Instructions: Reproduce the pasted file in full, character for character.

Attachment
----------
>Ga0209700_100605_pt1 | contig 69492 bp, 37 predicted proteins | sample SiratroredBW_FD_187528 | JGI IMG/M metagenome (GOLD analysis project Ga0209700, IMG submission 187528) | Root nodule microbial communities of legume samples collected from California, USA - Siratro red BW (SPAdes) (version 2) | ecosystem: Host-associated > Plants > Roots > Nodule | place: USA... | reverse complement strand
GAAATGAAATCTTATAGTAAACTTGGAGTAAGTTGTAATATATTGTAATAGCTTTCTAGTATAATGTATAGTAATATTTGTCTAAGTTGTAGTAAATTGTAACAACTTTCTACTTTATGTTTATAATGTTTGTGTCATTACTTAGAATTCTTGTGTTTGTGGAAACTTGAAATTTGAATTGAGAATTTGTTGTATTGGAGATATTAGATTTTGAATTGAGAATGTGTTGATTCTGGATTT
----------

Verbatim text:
>Ga0209700_100605_pt1 | contig 69492 bp, 37 predicted proteins | sample SiratroredBW_FD_187528 | JGI IMG/M metagenome (GOLD analysis project Ga0209700, IMG submission 187528) | Root nodule microbial communities of legume samples collected from California, USA - Siratro red BW (SPAdes) (version 2) | ecosystem: Host-associated > Plants > Roots > Nodule | place: USA... | reverse complement strand
GAAATGAAATCTTATAGTAAACTTGGAGTAAGTTGTAATATATTGTAATAGCTTTCTAGTATAATGTATAGTAATATTTGTCTAAGTTGTAGTAAATTGTAACAACTTTCTACTTTATGTTTATAATGTTTGTGTCATTACTTAGAATTCTTGTGTTTGTGGAAACTTGAAATTTGAATTGAGAATTTGTTGTATTGGAGATATTAGATTTTGAATTGAGAATGTGTTGATTCTGGATTT